Tag Archives: heroin

Waller Can’t Defend Pay Lawsuit, PDMP

17 May

Jefferson County Executive Ken Waller has always had difficulty providing a persuasive argument for his preferred policies, instead usually resorting to “because it is best and those who oppose me are dumbheads.” But he had even more difficulty giving a sufficient explanation to Fox 2’s Elliott Davis as to why he’s suing JeffCo taxpayers to get more salary for himself:

Oh, no, you see, it isn’t about getting more money in his pocket! He just wants clarification from the judge! If the judge decides I need more money, what can I do? *chuckles* If that’s the case, then Waller should come out right now and say that he will refuse to accept any extra money if he wins his lawsuit. I mean, if all he wants is a legal clarification, that should be an easy pledge to make and it would put people’s minds at ease that this isn’t about personal enrichment. We’ll be waiting.

PDMP Fails

The proposal for JeffCo to join a multi-county prescription drug monitoring program (PDMP) to fight opioid abuse failed at the April 24 council meeting by a 4-3 vote, according to the Leader. The roll call was:

  • Don Bickowski – no
  • Renee Reuter – no
  • Bob Boyer – no
  • Charles Groeteke – no
  • Jim Kasten – yes
  • Dan Stallman – yes
  • Jim Terry – yes

Waller moped afterwards:

“It’s sad that people just don’t do the right thing, and that (allowing the county to join the database) was the right thing to do. The bottom line is that it didn’t pass, and more people are going to die and they’re not going to do anything about it.”

This was the extent of his argument for this bill, along with his single-minded focus on PDMP instead of a multi-pronged approach to the opioid/heroin problem, as was advocated by Boyer. No data, no facts, just demonizing. Waller also suggested he would go to Jefferson City to lobby for a statewide PDMP (which did not pass, but could come up in a special session). I doubt he would win over any votes there, either.

Heroin and Foster Care in Jefferson County

4 Mar

A number of recent news articles have appeared recently on the area’s heroin/opioid epidemic and specifically how it impacts the foster care system. Jefferson County in particular is affected by the combination of heroin use and a lack of foster homes. According to a KSDK report, there are 350 children in foster care in the county that can’t be placed with family members, but only 60 foster homes.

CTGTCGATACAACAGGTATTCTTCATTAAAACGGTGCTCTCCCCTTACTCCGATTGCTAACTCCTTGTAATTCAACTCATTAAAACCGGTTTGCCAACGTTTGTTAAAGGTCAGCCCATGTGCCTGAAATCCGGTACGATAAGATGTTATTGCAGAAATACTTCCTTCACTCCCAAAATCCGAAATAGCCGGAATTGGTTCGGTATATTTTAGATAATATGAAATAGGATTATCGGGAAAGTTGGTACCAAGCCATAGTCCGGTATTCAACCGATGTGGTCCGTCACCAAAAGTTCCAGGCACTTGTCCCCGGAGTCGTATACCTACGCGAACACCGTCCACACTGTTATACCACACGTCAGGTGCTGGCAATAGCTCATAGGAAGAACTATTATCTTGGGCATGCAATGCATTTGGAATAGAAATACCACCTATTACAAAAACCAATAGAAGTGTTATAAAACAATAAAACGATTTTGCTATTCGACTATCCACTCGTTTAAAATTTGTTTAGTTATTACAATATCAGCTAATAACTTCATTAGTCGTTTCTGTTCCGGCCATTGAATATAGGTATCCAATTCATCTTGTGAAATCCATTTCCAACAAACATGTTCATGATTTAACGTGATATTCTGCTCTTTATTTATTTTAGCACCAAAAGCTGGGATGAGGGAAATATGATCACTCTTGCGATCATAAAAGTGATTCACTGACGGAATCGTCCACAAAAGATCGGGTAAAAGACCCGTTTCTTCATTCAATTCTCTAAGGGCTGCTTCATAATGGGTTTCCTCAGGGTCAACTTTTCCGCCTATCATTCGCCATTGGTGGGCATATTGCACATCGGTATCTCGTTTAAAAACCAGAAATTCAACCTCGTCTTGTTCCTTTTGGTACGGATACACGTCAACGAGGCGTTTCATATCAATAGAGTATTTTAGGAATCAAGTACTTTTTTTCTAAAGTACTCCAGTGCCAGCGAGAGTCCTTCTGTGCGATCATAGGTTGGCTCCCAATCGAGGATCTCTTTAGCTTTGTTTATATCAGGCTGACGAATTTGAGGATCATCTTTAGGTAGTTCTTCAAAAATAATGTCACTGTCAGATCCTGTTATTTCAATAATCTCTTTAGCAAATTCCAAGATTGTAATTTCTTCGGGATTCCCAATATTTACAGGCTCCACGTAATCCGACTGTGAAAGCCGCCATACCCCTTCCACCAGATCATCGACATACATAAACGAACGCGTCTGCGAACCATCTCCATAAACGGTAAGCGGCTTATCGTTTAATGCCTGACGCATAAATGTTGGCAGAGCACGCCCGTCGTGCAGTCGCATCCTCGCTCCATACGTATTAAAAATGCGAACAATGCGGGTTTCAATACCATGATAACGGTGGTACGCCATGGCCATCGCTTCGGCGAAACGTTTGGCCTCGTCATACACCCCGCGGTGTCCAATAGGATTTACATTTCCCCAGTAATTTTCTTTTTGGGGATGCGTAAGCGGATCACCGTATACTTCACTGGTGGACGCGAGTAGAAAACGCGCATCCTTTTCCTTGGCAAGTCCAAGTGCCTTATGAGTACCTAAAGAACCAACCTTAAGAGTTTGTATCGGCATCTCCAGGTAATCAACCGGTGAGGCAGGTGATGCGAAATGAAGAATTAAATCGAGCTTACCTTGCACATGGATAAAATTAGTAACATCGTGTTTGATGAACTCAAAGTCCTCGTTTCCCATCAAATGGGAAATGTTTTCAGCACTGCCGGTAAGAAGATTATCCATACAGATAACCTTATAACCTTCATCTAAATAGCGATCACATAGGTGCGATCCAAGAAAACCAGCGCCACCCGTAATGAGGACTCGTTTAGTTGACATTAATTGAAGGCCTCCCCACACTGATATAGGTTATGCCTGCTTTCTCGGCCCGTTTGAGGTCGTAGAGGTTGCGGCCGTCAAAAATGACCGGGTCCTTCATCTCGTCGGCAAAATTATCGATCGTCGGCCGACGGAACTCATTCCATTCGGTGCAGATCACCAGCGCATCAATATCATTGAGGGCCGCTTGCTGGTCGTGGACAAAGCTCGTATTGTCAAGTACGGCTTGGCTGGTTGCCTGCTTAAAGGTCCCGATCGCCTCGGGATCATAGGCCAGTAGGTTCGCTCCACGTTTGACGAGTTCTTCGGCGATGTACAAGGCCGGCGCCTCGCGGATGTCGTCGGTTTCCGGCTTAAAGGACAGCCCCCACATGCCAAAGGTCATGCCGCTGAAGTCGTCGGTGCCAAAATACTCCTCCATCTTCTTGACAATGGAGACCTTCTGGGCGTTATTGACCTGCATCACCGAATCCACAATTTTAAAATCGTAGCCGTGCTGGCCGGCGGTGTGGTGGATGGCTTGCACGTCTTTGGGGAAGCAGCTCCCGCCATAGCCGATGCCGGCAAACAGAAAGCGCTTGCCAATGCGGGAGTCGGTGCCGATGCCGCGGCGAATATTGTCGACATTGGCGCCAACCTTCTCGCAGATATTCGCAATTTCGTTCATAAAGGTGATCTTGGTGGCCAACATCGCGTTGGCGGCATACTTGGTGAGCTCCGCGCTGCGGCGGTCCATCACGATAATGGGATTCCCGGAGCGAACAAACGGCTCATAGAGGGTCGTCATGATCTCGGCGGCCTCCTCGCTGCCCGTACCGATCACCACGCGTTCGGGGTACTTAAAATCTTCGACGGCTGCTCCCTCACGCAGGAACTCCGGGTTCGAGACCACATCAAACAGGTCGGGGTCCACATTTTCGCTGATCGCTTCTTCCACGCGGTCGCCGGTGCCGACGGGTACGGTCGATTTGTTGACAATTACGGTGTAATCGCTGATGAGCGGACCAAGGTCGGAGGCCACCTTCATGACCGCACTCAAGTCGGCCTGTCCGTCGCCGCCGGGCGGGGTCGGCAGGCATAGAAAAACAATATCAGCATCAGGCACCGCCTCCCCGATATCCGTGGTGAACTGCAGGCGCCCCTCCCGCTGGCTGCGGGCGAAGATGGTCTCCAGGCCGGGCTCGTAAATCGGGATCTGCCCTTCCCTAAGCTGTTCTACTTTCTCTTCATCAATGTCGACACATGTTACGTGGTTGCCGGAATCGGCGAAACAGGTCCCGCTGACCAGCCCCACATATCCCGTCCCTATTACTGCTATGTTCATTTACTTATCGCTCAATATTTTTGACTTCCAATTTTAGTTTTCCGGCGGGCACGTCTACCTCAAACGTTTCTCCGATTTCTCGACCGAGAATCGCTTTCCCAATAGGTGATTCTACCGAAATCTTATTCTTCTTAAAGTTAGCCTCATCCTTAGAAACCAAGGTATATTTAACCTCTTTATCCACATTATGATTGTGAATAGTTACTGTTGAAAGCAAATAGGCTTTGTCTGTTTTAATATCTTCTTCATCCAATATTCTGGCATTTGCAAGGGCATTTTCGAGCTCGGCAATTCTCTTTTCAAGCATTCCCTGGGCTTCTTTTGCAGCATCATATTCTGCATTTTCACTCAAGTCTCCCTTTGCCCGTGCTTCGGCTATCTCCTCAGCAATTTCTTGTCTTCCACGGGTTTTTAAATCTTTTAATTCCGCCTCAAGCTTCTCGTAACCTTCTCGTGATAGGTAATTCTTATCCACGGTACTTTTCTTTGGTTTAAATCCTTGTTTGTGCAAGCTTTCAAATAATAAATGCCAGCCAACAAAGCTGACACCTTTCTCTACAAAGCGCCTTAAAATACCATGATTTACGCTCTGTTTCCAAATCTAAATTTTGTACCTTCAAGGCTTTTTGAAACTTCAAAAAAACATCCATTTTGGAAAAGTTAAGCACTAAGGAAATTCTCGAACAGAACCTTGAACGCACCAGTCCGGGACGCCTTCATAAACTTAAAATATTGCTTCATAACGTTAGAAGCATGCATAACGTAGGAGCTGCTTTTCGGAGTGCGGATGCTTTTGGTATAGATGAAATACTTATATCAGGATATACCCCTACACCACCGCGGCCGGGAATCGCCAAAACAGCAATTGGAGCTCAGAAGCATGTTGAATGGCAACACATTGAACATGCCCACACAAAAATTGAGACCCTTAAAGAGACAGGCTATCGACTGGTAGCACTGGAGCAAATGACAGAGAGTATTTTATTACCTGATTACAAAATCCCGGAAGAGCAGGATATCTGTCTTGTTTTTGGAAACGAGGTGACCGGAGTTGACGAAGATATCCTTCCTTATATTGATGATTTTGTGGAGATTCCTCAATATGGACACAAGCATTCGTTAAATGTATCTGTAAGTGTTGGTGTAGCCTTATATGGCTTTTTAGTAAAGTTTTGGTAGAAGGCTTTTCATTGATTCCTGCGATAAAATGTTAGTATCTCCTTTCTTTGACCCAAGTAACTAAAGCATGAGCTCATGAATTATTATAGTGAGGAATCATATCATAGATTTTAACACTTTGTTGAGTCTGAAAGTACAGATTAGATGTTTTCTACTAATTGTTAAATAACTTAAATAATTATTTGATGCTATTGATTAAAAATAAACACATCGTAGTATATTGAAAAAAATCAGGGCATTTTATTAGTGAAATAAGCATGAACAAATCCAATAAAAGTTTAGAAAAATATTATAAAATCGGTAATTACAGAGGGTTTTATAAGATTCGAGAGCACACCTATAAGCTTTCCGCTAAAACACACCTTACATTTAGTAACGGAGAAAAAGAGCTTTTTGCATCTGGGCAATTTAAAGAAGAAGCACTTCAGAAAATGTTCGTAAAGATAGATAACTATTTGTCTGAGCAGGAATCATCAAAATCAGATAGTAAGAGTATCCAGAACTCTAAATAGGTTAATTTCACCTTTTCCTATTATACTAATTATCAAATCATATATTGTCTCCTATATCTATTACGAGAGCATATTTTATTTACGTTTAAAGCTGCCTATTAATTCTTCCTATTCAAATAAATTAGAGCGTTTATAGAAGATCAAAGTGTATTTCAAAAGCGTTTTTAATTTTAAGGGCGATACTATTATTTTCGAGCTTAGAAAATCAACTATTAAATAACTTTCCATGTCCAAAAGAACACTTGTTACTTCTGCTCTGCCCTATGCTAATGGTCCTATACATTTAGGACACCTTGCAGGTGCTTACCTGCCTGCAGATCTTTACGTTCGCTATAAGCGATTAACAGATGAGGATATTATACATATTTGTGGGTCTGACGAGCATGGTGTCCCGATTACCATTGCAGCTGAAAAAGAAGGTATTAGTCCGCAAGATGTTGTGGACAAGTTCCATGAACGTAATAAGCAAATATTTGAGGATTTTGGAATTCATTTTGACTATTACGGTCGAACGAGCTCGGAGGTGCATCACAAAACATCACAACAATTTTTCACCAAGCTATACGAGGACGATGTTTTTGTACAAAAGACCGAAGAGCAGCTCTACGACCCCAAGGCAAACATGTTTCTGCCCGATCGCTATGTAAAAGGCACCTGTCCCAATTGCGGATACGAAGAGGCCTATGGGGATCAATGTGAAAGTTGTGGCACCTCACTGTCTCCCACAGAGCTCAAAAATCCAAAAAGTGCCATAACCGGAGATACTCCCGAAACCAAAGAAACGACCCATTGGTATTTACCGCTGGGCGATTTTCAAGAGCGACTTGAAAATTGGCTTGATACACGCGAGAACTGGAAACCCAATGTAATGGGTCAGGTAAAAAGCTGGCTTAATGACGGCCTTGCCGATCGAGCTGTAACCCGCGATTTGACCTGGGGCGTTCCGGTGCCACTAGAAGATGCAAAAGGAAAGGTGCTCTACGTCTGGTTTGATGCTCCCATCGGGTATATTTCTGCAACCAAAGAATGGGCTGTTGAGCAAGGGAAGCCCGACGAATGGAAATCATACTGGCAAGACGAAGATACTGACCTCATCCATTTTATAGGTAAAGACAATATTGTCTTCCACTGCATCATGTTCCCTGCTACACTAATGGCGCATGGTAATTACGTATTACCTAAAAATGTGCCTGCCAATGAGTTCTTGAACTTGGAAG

A recent Post-Dispatch article, accompanied by a stark front-page photo of two addicts shooting up in their kitchen, provided this chart of local heroin death rates:

heroin-rates

While STL City has far and away the worst problem, Jefferson and Franklin have the next highest rates among area counties.

Another P-D article highlighted the effects of heroin on the foster system in the region:

“We are in desperate need of more foster parents for the first time in a decade and a half,” said Melanie Scheetz, executive director of the Foster and Adoptive Care Coalition of St. Louis. “We need them for both newborns and older children.”

This article states that the number of JeffCo kids in foster care has increased by 20 percent in the past five years, while STL City and County have gone up by about 30 percent.

This graphic, also from the P-D, shows birth rates by county of children with opioid withdrawal symptoms:heroin-births

JeffCo is not in the top ten in the state in this statistic, and our 8.68 per 1,000 rate is lower than what is seen in Franklin, Washington, and St. Francois Counties, but higher than Ste. Genevieve and St. Louis Counties.

Local Response

Judge Darrell Missey, who sees foster care trends firsthand in his courtroom, helped start a group called Fostering Hope, and he is highlighted in this KSDK news report (definitely watch the video). This group helps spread the word about the need for more foster parents and lets churches and other groups know what they can do to help.

missey

Jefferson County Judge Darrell Missey

First Baptist Church in Arnold has started a One Less Orphan ministry. The goals of this program are to recruit, train, and support foster and adoptive parents.

The Jefferson County Foster Children’s Fund helps support foster children and parents by providing events and donations.

JeffCo Mom Convicted for Hitting Heroin Dealer

2 May

In a case that came up in the race for sheriff last year, Imperial mom Sherrie Gavan was convicted last week of 3rd-degree misdemeanor assault for hitting her addicted son’s alleged heroin dealer with a baseball bat. She faces up to a year in jail and/or a fine of up to $1,000, and will be sentenced June 4th.

It’s really hard for me to see the sense in the prosecution or conviction here (and online commenters at the Post-Dispatch and, to a lesser extent, RFT agree). Sure, hitting someone is against the law. But these details hardly cry out to me for justice:

[Gavan] said Loyd [the dealer/”facilitator”] and another man came into the restaurant, and Klaeton told his mother that Loyd was his drug “facilitator.”

Loyd and the other man left, and Sherrie Gavan followed them in her Jeep. Eventually both parked at Loyd’s residence in Imperial, where a confrontation took place.

What began as a heated discussion, with Gavan warning Loyd to stay away from her son, escalated and she struck Loyd with a bat she took from her vehicle.

She said she struck him because she feared Loyd was about to attack her.